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Pakistan Presidents Call for Nuclear Weapons-free South Asia Should be Welcomed

by M B Naqvi, 7 December 2008

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The Daily Star, December 5, 2008

Out of the box

by M.B. Naqvi

PRESIDENT Zardari shocked the Indians by his reversal of the traditional Pakistani stance on nuclear deterrence, but has also drawn flak from rightwing bigwigs, both religious and military-linked.

Zardari has left many wondering why he chose to speak so unexpectedly. He said he hated atomic weapons and wanted a nuclear weapons-free South Asia; and that Pakistan would never use nukes first.

Few are sure that his reversal of stance is to please the Americans. This could be the overture for new high-level talks with president-elect Obama and the next Indian government. Even so, Zardari has violated many Pakistani taboos.

Everybody knows that the military’s opinion matters in Pakistan, and any departure from the military high command’s ideas can doom the government. Pakistan’s strategic thinking has been the army high command’s monopoly. It had laid down the first-strike doctrine. It should go on speculating on what Pakistan will and will not do in any crisis.

How far will the disquiet among the military-led elites go on the proposed strategic doctrine? It’s true that Pakistan’s traditional policies vis-à-vis Kashmir, India, and even the West, have met with scant success.

Is the army high command on board? Does it share Zardari’s ideas? The association of retired military officers, or those who have headed ISI in the past, have come out strongly against these ideas. The pro-PPP media has projected Zardari’s thinking without serious comment, but the opposition has mounted a media offensive against it.

Many think that these ideas are nothing more than Musharraf’s out-of-the-box thinking forced by Washington. Zardari’s critics say he is an elected dictator because the "democratic" government runs the way he dictates.

Islamabad has certainly not organised any national "thinkathon" to evolve a new national consensus. It is likely that he is simply parroting a line calculated to be acceptable to the Obama team. People expect an elected government to be able to evolve its own policies.

No change has been made in Musharraf’s policies by this government. It has only been forced to seek IMF help, which too seems to have been masterminded by Washington.

There is no evidence of any institutional examination of the issues facing this government; all are content to follow Musharraf’s policies. Why? This has taken Pakistanis by surprise. Thus, the new ideas may be Zardari’s personal views.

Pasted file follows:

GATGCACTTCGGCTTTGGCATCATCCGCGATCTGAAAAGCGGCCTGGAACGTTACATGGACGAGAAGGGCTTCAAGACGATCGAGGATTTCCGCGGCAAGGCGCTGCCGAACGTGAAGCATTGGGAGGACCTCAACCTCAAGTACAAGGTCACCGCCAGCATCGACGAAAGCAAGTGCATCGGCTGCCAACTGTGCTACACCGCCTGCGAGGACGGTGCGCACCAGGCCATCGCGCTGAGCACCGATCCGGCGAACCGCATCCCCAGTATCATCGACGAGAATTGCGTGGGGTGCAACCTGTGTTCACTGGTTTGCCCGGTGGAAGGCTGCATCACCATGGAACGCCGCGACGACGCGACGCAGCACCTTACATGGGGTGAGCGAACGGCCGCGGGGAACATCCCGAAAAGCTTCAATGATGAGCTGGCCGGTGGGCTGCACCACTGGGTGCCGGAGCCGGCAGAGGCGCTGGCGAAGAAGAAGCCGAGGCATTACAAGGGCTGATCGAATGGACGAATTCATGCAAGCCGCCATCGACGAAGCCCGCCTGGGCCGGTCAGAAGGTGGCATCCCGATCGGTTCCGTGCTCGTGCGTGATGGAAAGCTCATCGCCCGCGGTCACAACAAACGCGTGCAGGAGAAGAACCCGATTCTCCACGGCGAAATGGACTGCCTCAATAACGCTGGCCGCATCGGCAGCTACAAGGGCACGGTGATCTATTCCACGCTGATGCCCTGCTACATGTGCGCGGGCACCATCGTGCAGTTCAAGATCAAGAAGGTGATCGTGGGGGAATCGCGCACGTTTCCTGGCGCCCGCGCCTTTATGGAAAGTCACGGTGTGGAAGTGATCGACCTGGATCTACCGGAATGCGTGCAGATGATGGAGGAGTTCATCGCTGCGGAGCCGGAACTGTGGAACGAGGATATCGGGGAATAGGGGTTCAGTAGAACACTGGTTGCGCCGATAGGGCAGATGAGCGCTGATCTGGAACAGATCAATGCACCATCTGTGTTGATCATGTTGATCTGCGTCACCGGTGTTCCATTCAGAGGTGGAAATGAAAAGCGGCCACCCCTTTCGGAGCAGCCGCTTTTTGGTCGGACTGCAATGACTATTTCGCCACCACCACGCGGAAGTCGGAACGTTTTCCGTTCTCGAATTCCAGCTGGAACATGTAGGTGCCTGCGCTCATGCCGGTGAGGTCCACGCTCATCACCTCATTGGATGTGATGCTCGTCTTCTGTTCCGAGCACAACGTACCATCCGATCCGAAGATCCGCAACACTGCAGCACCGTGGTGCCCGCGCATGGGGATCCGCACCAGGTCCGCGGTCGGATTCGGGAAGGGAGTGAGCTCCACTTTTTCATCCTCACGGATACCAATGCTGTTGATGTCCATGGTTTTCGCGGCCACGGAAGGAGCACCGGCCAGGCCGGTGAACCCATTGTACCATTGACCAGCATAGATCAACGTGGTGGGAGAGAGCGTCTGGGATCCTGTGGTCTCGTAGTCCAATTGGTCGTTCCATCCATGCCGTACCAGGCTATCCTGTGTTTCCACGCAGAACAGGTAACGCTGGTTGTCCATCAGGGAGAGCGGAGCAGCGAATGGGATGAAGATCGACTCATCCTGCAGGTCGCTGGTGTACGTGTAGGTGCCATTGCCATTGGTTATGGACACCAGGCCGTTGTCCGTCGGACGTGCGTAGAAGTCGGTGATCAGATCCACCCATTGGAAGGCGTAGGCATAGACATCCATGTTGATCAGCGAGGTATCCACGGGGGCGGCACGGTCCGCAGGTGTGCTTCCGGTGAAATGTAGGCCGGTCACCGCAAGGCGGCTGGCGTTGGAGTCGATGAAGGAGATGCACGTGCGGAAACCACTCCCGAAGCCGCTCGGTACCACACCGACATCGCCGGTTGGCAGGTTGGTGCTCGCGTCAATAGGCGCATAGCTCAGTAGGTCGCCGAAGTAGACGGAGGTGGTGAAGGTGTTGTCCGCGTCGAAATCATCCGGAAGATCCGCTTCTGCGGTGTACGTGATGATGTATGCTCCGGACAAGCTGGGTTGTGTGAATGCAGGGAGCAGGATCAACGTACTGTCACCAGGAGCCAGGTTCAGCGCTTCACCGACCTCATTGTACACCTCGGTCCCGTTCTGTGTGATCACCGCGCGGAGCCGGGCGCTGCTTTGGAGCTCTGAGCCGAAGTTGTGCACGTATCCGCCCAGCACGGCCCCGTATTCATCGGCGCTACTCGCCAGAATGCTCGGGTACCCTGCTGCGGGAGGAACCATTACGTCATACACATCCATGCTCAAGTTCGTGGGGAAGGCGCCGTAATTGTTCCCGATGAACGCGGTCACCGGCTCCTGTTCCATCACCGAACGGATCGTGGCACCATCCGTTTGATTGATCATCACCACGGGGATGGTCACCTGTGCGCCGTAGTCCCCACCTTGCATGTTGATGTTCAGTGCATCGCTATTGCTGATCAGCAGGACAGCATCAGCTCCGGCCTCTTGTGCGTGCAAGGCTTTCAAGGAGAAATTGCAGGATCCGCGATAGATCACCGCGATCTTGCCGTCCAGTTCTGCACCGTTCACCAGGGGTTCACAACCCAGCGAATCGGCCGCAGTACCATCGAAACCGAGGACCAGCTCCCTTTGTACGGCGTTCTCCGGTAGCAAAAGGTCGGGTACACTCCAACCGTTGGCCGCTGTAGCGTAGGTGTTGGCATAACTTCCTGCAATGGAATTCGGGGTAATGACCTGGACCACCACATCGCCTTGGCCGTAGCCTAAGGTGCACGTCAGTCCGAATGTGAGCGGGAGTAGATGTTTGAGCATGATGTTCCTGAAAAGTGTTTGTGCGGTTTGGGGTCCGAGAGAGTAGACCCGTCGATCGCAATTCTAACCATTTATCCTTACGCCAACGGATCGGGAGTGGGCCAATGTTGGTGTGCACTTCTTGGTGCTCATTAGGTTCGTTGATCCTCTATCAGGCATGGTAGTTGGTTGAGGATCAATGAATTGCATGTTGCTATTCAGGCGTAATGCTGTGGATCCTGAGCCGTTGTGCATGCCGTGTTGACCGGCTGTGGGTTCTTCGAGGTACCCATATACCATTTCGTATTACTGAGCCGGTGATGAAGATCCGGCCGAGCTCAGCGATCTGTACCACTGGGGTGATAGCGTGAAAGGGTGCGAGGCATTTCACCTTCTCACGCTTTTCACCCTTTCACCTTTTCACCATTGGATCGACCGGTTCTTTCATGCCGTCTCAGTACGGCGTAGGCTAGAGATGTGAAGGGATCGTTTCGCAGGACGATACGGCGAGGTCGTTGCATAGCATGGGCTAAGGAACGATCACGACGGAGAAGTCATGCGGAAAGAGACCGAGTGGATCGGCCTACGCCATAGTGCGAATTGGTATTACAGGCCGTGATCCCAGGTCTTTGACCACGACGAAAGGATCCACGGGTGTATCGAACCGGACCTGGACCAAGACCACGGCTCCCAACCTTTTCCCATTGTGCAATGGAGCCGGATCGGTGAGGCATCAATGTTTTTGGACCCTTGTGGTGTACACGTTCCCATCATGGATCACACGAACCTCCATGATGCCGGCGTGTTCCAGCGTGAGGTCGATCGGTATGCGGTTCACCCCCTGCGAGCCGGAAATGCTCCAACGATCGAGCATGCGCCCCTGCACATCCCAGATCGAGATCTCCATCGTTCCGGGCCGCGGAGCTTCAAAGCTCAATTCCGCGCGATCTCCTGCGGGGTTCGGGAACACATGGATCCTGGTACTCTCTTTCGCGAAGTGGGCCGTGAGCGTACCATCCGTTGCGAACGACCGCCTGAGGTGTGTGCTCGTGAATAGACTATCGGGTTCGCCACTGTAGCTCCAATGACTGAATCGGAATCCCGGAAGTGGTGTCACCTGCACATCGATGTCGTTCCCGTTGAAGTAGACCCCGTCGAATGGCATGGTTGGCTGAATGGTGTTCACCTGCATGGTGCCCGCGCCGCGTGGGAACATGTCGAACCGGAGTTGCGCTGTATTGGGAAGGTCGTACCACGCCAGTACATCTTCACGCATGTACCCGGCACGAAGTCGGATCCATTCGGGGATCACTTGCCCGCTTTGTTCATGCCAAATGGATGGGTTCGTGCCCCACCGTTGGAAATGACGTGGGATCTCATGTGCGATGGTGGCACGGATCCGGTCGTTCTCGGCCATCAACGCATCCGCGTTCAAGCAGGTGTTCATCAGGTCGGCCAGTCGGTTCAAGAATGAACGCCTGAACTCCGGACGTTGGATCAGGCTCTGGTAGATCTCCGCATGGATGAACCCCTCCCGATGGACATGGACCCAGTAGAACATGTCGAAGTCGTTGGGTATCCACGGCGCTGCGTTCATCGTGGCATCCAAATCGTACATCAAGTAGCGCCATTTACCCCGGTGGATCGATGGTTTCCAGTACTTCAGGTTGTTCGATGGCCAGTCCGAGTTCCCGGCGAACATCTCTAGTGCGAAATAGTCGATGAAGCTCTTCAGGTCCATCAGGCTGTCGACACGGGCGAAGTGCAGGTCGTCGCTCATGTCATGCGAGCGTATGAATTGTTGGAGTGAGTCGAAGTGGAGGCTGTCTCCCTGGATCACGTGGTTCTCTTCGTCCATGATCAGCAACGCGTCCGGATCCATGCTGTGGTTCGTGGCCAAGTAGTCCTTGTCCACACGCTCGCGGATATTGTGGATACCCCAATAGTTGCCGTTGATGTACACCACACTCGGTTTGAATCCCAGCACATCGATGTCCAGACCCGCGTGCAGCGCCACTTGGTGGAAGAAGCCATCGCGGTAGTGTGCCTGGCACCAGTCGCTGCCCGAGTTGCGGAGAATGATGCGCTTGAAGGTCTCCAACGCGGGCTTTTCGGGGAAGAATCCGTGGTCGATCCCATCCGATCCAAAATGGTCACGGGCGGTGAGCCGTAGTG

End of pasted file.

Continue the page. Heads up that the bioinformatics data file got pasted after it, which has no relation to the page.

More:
An ideological clash is shaping up between old quasi-religious ideologues, those who had helped evolve Pakistan military’s basic policies, and Zardari.

Their position is contrary to Zardari’s new position. Anti-nuclear campaigners are not absent from Pakistan. The government has not sought their support. Traditionalists are having a field day demolishing Zardari’s new proposals.

Pakistan’s security establishment doesn’t seem to approve of this departure from its established views. This conclusion also emerges from the fact that Jamaat-e-Islami(JI) and Jamiate Ulmai Islam (JUI), who differ from Maulana Fazlur Rehman, have thrown down the gauntlet.

They have spoken through JI chief, Qazi Hussein Ahmed, and many retired military officers. They have threatened to disrupt the logistics of supplying the over 67,000 western troops in Afghanistan. This is a serious challenge.

This is coming to a head of the two strong schools of thought in Pakistan politics. On one side is the old military-mullah alliance that is speaking strongly against what has become fashionable to call moderate Islam.

Sure, there is a small section of society in Pakistan that can be called liberal and modernistic, but can it resist the powerful military-mullah alliance? It is doubtful. There are Pakistanis and Indians who stand for peace between the two countries and nuclear disarmament.

Why not mobilise them if Islamic or other religious extremists are to be countered; neither India nor Pakistan wants to touch them. Why? The need for new thinking is urgent in Pakistan. That old policy of ambiguity deterring India has not worked.

In January 2002 India, under BJP, threatened to invade Pakistan. The rest of the world thought this was it. In the first few months Pakistan had to threaten nuking India 13 times if it aggressed. But the Indians threatened to march in. If Pakistan did not do what India was demanding, the former was dared into nuking populous India. What happened?

Anglo-American diplomacy somehow defused the crisis. But the Pakistan president had to promise that he would not let Pakistan territory be used against India. And, for good measure, the Indian defence minister broke new ground in daring Pakistan to use its nuclear weapons first and then wait for the India riposte.

That was a real life drama with everything at stake. India prevailed and the un-workability of Pakistan’s deterrence was exposed. Vajpayee only ordered the troops back much after he got Pakistan’s pledge not to support jihad in Kashmir. This was a less than glorious hour for Pakistan. That was the basis of Musharraf’s out-of-the-box thinking, which seems to be continuing.